Email updates

Keep up to date with the latest news and content from BMC Palliative Care and BioMed Central.

Open Access Highly Accessed Research article

The attitudes of brain cancer patients and their caregivers towards death and dying: a qualitative study

Nir Lipsman1, Abby Skanda1, Jonathan Kimmelman2 and Mark Bernstein1*

Author Affiliations

1 Division of Neurosurgery, Toronto Western Hospital, 399 Bathurst Street, 4W451, Toronto, Ontario, M5T 2S8, Canada

2 Medical Bioethics Unit, McGill University, 3647 Peel Street, Montreal, Quebec, H3A 1X1, Canada

For all author emails, please log on.

BMC Palliative Care 2007, 6:7  doi:10.1186/1472-684X-6-7

Published: 8 November 2007

Abstract

Background

Much money and energy has been spent on the study of the molecular biology of malignant brain tumours. However, little attention has been paid to the wishes of patients afflicted with these incurable tumours, and how this might influence treatment considerations.

Methods

We interviewed 29 individuals – 7 patients dying of a malignant brain tumor and 22 loved ones. One-on-one interviews were conducted according to a pre-designed interview guide. A combination of open-ended questions, as well as clinical scenarios was presented to participants in order to understand what is meaningful and valuable to them when determining treatment options and management approaches. The results were analyzed, coded, and interpreted using qualitative analytic techniques in order to arrive at several common overarching themes.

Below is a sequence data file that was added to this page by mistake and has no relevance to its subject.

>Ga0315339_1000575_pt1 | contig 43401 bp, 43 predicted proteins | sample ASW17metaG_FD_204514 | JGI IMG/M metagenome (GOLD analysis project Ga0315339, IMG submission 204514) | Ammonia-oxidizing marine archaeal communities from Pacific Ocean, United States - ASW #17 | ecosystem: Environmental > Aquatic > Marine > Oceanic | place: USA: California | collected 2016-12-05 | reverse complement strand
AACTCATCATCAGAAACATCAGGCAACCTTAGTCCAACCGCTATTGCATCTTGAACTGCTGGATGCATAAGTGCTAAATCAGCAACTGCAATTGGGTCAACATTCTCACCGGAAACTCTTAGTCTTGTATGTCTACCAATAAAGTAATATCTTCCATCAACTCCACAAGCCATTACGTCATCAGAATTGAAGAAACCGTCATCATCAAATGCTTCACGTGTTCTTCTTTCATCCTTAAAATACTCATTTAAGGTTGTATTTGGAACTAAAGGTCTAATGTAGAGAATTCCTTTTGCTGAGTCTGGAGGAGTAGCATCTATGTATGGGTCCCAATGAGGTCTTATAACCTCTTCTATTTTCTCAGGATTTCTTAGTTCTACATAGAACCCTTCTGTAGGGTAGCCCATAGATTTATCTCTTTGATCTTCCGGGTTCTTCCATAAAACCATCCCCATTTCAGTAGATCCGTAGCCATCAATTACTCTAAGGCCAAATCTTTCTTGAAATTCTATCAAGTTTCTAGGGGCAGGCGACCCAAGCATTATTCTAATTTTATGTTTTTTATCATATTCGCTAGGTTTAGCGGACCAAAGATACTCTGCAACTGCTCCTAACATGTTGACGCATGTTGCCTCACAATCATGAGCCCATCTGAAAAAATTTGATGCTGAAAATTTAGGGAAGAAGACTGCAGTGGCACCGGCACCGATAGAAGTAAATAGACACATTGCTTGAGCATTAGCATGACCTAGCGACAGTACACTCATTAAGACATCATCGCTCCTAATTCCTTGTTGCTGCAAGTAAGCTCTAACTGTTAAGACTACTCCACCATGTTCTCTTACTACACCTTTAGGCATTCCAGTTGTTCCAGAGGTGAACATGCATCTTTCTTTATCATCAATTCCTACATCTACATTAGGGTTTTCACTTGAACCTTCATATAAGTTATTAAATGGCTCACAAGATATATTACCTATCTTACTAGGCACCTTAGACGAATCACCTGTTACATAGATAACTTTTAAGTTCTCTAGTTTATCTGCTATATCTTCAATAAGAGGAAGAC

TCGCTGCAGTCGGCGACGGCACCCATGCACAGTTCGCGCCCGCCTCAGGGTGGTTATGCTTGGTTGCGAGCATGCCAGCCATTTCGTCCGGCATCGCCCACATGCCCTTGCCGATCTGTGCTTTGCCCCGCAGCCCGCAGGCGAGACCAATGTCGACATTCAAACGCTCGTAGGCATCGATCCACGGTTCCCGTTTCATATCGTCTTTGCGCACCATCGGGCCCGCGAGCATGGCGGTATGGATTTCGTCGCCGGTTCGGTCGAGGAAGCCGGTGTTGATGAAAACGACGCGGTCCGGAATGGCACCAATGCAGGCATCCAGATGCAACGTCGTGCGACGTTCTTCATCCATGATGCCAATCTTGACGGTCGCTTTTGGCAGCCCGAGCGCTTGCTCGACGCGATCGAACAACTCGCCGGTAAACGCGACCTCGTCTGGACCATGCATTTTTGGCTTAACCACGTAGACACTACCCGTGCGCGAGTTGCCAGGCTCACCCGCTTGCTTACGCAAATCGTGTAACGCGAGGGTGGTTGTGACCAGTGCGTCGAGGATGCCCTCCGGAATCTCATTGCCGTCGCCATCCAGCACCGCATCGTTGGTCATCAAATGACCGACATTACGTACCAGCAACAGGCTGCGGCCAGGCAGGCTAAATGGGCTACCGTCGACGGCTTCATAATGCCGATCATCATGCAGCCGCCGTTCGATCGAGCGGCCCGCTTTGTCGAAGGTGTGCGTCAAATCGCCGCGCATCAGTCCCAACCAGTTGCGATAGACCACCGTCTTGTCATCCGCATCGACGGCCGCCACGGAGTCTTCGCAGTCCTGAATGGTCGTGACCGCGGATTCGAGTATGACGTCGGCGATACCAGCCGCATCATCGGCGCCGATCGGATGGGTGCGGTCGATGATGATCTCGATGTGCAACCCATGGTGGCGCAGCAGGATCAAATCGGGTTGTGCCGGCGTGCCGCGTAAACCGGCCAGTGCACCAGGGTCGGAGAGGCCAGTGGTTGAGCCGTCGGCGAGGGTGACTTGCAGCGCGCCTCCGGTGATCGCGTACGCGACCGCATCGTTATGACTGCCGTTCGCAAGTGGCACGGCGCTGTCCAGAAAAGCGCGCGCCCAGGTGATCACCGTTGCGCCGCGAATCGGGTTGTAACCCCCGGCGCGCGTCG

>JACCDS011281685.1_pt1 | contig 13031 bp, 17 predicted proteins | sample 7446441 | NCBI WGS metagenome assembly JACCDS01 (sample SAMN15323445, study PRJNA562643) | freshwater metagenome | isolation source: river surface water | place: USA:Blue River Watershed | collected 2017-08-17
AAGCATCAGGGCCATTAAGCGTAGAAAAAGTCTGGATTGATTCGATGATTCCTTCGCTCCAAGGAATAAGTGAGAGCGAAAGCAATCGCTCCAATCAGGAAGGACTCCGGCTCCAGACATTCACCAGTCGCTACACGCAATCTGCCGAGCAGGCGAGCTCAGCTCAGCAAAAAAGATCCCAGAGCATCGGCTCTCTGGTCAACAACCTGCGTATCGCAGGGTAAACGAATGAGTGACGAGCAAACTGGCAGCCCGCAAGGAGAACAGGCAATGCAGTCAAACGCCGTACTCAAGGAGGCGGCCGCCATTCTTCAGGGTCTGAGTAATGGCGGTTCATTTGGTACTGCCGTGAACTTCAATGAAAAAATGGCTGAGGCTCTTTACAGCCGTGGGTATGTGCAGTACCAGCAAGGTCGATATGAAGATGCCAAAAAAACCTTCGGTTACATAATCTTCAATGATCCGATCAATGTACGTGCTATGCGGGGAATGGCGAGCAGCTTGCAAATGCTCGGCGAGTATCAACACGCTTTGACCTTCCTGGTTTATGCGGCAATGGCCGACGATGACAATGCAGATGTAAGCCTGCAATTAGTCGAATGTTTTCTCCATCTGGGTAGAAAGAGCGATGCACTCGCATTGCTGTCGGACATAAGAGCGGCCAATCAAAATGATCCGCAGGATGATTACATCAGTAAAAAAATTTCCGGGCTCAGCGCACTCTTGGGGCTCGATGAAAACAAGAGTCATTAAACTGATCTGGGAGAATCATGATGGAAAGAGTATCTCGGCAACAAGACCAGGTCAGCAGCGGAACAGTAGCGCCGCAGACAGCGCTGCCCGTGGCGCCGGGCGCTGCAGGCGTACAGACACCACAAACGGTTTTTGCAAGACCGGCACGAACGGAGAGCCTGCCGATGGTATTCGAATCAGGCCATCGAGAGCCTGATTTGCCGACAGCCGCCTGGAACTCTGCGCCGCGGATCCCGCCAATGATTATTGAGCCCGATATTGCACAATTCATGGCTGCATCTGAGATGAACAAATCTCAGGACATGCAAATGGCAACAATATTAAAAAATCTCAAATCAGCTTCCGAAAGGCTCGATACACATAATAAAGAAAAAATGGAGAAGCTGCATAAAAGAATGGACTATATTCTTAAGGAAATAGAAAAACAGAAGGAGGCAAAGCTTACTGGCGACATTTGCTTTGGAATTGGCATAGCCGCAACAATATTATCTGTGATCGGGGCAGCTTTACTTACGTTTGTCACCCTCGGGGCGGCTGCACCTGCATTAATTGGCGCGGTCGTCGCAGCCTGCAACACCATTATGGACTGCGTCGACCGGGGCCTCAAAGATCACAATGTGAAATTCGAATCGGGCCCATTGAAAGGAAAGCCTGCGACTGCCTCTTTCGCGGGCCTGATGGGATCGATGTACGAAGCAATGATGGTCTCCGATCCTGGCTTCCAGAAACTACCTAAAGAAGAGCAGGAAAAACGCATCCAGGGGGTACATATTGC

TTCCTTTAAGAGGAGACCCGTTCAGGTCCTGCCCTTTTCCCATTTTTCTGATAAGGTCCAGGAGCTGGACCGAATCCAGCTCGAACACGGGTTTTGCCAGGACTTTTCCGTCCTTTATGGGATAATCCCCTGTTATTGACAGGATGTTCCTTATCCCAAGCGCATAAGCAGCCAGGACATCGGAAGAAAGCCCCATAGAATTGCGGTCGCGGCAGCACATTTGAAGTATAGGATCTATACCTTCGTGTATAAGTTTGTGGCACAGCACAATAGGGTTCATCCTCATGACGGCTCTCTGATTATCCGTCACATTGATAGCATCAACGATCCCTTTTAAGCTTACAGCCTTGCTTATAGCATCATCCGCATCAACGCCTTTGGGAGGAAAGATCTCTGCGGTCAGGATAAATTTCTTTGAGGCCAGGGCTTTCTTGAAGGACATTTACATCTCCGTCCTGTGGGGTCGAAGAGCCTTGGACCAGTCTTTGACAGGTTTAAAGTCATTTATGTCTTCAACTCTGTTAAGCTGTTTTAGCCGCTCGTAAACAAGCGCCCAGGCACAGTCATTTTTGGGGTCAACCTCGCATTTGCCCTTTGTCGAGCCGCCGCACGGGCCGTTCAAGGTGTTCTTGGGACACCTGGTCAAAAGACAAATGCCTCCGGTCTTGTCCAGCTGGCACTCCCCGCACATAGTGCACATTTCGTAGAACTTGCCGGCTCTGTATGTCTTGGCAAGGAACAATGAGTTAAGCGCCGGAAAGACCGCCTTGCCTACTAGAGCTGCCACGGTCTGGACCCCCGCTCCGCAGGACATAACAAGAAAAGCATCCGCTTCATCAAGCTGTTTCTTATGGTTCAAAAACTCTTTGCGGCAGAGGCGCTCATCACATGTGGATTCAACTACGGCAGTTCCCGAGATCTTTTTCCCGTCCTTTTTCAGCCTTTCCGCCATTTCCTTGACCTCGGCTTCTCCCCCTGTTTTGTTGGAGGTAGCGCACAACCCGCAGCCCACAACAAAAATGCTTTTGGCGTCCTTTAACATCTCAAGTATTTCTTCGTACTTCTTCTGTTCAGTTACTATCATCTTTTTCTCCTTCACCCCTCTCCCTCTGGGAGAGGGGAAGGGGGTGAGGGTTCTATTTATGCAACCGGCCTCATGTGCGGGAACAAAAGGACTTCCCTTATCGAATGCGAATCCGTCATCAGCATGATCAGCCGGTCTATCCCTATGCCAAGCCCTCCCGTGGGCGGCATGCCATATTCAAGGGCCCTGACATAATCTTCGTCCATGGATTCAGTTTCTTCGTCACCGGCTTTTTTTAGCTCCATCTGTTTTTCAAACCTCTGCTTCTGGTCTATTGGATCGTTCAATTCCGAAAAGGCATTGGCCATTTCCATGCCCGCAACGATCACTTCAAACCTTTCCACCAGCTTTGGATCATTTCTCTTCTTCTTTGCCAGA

Results

Seven major themes were identified. In general, respondents were united in viewing brain cancer as unique amongst malignancies, due in large part to the premium placed on mental competence and cognitive functioning. Importantly, participants found their experiences, however difficult, led to the discovery of inner strength and resilience. Responses were usually framed within an interpersonal context, and participants were generally grateful for the opportunity to speak about their experiences. Attitudes towards religion, spirituality, and euthanasia were also probed.

Conclusion

Several important themes underlie the experiences of brain cancer patients and their caregivers. It is important to consider these when managing these patients and to respect not only their autonomy but also the complex interpersonal toll that a malignant diagnosis can have.